We’ve always wondered about fruit growing in America. Is it the same as growing fruit here in Australia? There are many similarities between our climates and our cultures, but does it extend to fruit growing?

Like a distant uncle that sends weird postcards from afar, we’ve grown up with America in our lives. But we’ve never really had the chance to get to know it.

That was until we did a big field trip there in 2015. After traveling for 5 weeks, 12 states, and 4,000+ miles, we still felt like we barely got to know America at all. But at least we had the chance to make some first-hand observations.

Arches National Park in Utah
Arches National Park in Utah

Things we loved about America

To be honest, we were surprised how much there was to love about this vast continent:

  • Amazing landscapes, beautiful deserts, and incredible plants. We spent a lot of time visiting national parks, floating on rivers, hiking, and camping. We ran out of superlatives to describe the stunning vistas.
  • Warm, kind, and hospitable people. Apart from family and friends (who we already loved), we made many new friends. They welcomed us into their homes with open arms, fed us, and went out of their way to help us get the most out of our trip.
Two men and two women standing against a wall in an underground railway station in front of a sign that says Christopher St. Everyone is smiling and one of the men is waving.
New friends Ann and Ralph showing us how to get around on the New York subway
  • Nongendered toilets. As parents of a couple of trans kids, we wish the rest of the world (including Australia) would take note. It’s this easy to resolve an issue that’s uncomfortable, awkward, and even dangerous for a significant proportion of society (and if you think you don’t know anyone for whom this is an issue, you’re probably wrong).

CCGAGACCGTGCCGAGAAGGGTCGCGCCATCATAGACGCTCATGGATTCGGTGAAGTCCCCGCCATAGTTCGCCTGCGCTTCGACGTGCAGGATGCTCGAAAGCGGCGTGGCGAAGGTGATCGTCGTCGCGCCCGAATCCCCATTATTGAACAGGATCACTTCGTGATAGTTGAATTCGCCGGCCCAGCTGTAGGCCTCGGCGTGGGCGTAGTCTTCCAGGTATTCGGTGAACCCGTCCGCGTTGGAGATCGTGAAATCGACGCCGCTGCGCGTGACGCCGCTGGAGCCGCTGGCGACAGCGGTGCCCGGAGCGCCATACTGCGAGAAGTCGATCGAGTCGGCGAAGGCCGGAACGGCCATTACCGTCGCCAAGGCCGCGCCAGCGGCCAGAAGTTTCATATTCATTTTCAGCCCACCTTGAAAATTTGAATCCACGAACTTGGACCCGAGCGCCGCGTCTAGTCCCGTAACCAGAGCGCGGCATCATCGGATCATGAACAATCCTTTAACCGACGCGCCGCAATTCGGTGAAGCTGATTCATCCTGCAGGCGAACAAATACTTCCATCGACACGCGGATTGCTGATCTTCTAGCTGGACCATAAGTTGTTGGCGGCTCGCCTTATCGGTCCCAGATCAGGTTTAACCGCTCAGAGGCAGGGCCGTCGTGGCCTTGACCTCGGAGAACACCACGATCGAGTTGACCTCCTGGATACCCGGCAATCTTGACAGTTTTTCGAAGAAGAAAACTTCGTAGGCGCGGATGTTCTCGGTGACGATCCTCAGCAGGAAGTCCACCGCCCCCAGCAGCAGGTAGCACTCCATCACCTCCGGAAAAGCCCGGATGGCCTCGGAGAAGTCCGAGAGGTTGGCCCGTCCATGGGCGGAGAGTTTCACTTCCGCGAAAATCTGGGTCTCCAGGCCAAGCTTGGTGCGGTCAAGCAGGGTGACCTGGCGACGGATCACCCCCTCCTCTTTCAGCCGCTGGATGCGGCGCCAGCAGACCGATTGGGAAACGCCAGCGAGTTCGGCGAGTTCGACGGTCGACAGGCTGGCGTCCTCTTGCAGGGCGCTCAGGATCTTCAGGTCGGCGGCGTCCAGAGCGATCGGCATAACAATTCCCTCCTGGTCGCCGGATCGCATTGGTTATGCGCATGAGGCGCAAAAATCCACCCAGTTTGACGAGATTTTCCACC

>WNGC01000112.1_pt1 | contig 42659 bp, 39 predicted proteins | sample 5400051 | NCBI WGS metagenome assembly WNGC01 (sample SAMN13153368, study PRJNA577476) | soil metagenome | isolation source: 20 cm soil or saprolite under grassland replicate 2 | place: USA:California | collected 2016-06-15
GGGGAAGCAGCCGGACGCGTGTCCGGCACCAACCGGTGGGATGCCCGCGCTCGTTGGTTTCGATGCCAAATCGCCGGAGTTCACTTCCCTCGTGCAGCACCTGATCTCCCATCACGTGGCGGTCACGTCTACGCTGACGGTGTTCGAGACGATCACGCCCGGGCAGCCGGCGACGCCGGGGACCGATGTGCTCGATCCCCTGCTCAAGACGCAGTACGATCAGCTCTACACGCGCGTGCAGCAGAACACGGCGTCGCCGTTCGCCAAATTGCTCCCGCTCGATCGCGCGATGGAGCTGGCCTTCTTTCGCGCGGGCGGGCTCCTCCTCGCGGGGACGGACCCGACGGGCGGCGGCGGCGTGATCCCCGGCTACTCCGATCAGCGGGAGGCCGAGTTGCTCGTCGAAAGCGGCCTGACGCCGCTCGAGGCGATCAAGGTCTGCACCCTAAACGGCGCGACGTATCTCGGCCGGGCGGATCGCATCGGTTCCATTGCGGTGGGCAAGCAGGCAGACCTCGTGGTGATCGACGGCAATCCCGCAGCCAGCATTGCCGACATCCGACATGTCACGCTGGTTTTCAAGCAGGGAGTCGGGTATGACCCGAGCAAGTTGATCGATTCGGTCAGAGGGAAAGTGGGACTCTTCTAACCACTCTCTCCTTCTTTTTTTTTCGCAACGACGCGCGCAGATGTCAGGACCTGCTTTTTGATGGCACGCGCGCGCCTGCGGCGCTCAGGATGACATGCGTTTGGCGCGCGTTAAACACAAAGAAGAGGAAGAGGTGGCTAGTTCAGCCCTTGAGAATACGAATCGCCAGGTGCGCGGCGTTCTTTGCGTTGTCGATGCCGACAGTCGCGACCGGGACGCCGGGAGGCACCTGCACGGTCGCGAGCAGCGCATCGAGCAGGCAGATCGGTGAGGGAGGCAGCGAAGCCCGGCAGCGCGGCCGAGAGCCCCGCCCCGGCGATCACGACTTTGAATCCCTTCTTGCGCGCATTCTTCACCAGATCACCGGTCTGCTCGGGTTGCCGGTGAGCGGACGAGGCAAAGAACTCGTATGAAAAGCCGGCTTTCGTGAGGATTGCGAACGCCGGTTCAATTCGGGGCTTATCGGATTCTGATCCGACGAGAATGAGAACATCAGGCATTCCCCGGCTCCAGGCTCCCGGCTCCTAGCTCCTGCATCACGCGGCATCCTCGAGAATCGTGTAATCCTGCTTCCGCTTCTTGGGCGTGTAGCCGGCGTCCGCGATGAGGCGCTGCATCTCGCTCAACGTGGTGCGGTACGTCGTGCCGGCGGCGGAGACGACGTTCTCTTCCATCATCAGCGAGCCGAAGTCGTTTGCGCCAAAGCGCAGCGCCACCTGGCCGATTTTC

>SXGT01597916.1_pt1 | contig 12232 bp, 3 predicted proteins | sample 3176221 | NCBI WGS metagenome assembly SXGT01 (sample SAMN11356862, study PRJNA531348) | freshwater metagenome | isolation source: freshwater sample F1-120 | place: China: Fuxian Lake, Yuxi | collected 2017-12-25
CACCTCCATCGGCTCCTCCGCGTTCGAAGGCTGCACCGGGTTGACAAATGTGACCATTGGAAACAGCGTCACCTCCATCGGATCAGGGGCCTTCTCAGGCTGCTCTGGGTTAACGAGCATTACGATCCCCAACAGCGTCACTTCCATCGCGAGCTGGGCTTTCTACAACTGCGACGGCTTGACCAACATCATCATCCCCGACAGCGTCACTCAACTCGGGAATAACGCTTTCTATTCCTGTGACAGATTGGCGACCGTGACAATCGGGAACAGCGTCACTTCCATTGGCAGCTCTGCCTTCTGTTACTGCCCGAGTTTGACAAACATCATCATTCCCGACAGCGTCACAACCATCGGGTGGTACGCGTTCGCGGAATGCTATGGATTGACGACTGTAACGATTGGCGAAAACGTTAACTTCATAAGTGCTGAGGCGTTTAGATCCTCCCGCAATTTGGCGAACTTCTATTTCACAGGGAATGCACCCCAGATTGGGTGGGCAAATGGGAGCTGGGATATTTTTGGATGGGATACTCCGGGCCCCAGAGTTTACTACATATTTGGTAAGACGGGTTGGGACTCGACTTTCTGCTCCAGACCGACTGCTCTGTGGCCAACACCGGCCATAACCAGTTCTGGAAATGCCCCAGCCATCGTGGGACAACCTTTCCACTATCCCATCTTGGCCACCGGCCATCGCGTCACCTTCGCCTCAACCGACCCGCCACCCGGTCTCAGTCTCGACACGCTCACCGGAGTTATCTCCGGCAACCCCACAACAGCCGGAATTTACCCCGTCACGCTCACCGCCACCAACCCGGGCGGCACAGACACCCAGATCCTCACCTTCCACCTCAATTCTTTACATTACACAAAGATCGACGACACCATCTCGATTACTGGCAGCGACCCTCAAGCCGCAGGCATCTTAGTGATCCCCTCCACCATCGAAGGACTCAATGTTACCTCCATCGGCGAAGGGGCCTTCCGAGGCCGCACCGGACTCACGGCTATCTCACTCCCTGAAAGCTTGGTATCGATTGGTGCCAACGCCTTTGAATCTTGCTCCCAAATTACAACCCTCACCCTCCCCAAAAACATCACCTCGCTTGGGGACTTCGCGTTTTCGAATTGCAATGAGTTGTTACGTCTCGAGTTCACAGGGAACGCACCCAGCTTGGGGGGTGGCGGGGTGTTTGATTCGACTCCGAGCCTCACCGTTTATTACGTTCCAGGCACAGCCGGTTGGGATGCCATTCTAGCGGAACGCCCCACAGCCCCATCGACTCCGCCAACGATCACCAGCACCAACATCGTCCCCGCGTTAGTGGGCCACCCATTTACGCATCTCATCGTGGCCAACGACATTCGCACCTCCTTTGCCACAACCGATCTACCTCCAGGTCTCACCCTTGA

Gender neutral toilets in New York
Gender-neutral toilets in New York

We loved the farmers!

One of the most interesting aspects of the trip was meeting American fruit growers. (Unsurprisingly, we find this to be true wherever we visit!)

There were many generous farmers who were willing to share their precious time with us. We stopped at every roadside stall we could find, and if the farmer was in the shop (and had time) we always stopped and had a chat with them.

The Maine Apple Camp was another highlight. It’s an annual event held by the Maine Organic Farmers and Gardeners, and we attended as guest speakers. It was a fabulous, full-on fruit nerd experience, and deserves a blog all its own (one day…).

Wide-ranging conversations with lots of growers helped us start to understand their growing conditions, pests, diseases, and production issues.

And guess what? Some of the individual pests and diseases are different from ours, but the themes were absolutely the same.

Meeting one of American fruit-growing heroes

One of the highlights of the trip was meeting Michael Phillips, founder of the Holistic Orchard Network and one of our fruit-growing heroes.

Michael was very generous with his time. We spent the afternoon at his farm, had a full tour of his orchard, and had the opportunity to ask him many detailed questions.